Under bright, hazy skies at Arlington National Cemetery, President Obama spent his fourth Memorial Day as commander in chief honoring the hundreds of thousands of soldiers who died serving their country, particularly in the Vietnam War, which began more than 50 years ago.
"From the jungles of Vietnam to the mountains of Afghanistan, they stepped forward and answered the call," Obama told hundreds gathered in the humid, midday heat at the cemetery, which is across the Potomac River from the capital.
"They fought for a home they might never return to; they fought for buddies they'll never forget. While their stories may be separated by hundreds of years and thousands of miles, they rest here, together. Side by side, row by row. Because each of them loved this country and everything it stands for more than life itself."
Heeding to custom, Obama also laid a wreath at the Tomb of the Unknown Soldier, pausing to reflect and pray as a lone bugler played taps.
Obama took pains to point out that "for the first time in nine years Americans are not fighting and dying in Iraq."
That declaration drew applause, as did his pronouncement that "we are winding down the war in Afghanistan and our troops will continue to come home.
"After a decade under the dark cloud of war, we can see the light of a new day on the horizon," Obama said, pointing out that we need to remember not only the fallen but their families too.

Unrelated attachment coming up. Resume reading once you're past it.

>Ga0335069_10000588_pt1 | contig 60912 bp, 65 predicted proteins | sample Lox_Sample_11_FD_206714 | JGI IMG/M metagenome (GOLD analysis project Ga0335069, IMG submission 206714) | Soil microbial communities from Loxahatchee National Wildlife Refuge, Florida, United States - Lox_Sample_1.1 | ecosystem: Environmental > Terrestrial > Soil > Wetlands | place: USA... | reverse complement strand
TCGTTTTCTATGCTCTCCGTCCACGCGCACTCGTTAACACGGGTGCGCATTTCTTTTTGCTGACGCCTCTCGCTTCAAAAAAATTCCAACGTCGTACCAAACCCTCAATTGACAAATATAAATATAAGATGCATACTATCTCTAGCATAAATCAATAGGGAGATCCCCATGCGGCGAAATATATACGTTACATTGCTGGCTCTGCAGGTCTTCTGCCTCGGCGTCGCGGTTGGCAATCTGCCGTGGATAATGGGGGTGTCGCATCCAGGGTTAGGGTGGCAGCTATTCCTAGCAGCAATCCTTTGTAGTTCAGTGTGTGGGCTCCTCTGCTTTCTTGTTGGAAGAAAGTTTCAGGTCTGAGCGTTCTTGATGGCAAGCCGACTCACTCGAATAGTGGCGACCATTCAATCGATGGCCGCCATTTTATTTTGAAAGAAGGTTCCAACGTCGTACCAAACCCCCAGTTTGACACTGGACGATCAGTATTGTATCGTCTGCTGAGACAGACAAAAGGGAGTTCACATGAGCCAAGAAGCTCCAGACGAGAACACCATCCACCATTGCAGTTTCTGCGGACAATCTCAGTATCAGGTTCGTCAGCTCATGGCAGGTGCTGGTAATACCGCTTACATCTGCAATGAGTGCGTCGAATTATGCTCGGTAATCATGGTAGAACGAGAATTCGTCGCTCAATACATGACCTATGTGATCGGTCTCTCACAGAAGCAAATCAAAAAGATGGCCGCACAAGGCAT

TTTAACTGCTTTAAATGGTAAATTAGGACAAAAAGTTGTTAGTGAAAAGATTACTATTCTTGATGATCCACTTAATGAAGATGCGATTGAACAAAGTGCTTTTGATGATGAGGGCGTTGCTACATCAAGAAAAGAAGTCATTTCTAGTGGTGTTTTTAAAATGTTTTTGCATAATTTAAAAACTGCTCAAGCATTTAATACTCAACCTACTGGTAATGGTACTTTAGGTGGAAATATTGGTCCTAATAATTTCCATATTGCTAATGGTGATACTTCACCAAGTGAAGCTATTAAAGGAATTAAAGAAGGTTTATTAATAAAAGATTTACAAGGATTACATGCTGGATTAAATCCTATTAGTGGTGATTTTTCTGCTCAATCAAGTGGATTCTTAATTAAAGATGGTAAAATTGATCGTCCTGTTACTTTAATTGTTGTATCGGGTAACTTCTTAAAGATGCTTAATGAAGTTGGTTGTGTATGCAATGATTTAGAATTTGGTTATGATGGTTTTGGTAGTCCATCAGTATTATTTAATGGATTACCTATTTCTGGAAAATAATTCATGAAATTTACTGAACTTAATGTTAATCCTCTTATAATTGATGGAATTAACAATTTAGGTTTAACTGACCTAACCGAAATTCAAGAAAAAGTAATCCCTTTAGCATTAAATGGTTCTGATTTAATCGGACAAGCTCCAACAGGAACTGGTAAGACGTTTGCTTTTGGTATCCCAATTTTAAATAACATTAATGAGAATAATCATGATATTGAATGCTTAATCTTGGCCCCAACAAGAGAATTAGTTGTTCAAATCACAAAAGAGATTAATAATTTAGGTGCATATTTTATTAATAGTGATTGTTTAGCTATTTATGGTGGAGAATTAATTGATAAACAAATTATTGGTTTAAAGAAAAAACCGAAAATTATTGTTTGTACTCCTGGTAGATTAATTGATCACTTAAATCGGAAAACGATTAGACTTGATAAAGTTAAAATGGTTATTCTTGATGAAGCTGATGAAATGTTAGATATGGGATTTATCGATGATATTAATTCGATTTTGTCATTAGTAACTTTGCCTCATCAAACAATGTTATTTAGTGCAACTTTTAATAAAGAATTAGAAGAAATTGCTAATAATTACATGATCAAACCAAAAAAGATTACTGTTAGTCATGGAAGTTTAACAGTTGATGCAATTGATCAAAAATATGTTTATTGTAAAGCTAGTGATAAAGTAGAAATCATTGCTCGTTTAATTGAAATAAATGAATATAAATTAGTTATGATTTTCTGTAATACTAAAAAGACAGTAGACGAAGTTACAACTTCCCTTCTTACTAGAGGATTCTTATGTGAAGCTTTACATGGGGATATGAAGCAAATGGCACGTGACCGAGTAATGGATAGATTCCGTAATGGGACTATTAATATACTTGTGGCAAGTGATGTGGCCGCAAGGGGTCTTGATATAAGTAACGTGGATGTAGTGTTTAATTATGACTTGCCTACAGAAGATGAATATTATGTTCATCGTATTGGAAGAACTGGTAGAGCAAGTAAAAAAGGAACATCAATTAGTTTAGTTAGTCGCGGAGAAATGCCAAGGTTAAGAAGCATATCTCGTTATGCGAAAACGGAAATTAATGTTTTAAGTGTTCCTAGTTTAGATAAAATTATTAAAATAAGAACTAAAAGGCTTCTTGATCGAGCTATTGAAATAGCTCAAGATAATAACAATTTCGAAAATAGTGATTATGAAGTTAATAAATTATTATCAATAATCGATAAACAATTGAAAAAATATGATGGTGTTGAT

"As a country, all of us can and should ask ourselves how we can help you shoulder a burden that nobody should have to bear alone," he said.
"Sending our troops into harm's way is the most wrenching decision that I have to make," Obama said. "I can promise you that I will never do so unless absolutely necessary, and that when we do we must give our troops a clear mission and full support of a grateful nation."
The White House announced last week that the Vietnam Veterans Memorial Fund, the National Park Service and the Department of Defense had launched a 13-year program to "to honor and give thanks to a generation of proud Americans who saw our country through one of the most challenging missions we have ever faced."
It was 50 years ago in January that the U.S. began to provide helicopter support to the South Vietnamese. That action grew into a 13-year conflict that took more than 58,000 American lives.
Obama and Vice President Joe Biden will visit the Vietnam War Memorial later today to pay further tribute.